Cultivating a culture of care
The work of On the hill is underpinned by the following statement:
''To engage people in meaningful activity in service to the land, the self, community, and the future''.
Through experientially engaging in the daily running of the farm, we are cultivating within children an understanding of their interdependence with, and love for, the living world. We cultivate a culture of care within the microcosm that is the garden, kitchen, farm, and all that the children interact with. We do this in the hope that as they grow into teenagers and adults this might translate into a more responsible global consciousness.
When exploring what we mean by experiential learning it is important to ask: when does something really become knowledge? Or, when do we truly “know” something? We live in a society where we have access to infinite information, where educational attainment is often measured by how well we can regurgitate information and not necessarily by how we can apply it. This type of cognitive learning is much more useful to our growth and development when balanced with an experiential approach.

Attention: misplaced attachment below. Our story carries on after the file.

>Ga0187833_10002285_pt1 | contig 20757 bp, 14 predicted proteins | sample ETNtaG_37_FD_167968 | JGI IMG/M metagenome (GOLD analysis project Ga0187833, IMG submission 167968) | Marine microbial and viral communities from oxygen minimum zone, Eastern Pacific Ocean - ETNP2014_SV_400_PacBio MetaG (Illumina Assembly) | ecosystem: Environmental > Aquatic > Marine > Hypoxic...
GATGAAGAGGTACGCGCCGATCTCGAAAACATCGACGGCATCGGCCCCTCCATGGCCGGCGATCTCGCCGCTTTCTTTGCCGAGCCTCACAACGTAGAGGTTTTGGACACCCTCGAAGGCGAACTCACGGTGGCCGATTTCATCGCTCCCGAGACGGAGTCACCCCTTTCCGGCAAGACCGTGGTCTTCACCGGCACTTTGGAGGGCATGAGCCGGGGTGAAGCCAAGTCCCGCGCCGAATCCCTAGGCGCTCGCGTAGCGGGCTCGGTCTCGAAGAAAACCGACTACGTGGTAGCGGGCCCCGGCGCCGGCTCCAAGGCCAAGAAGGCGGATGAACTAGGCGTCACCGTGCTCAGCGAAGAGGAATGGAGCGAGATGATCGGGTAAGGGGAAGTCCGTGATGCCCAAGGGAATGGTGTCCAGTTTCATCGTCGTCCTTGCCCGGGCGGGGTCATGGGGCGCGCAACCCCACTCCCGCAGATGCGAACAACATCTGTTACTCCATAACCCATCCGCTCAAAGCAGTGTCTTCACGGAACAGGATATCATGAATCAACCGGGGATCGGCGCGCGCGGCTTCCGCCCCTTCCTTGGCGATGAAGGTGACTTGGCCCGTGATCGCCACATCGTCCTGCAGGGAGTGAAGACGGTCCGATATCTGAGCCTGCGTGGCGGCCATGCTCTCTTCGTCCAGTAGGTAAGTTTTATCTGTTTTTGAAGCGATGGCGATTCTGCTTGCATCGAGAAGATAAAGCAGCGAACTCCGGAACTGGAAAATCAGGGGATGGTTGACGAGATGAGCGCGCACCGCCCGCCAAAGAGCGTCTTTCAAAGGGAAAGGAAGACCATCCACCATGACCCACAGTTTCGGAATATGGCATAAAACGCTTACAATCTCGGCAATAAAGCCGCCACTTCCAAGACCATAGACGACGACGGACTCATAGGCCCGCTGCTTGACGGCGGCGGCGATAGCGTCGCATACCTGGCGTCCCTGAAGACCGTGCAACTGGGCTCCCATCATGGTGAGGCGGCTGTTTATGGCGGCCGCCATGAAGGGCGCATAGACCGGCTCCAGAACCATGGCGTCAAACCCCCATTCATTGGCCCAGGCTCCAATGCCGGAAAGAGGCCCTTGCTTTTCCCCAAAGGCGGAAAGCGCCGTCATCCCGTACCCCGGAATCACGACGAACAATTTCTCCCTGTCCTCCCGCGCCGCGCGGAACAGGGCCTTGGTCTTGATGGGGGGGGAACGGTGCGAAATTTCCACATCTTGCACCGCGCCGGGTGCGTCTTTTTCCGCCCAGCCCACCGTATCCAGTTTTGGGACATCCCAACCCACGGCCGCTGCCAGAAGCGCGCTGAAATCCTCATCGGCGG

For example, all children are taught phenomena such as the carbon cycle, are successfully tested on it and yet do they really understand it?
Limited insight into this can be gained from books, lectures, and a computer screen. For some this may suffice, for others it will seem very abstract. I have often asked children and adults, ''where does that tree come from?'' and invariably the answer is incorrect. In our On The Hill Experiential Science Program we explore the carbon cycle through experiments in the garden and woodland, and through making charcoal. The latter gives a wonderful turbo-charged insight into the fossilization process, producing gas, tar, and pure carbon from wood harvested through our coppice rotation. This fascinating and dramatic large-scale science experiment exposes som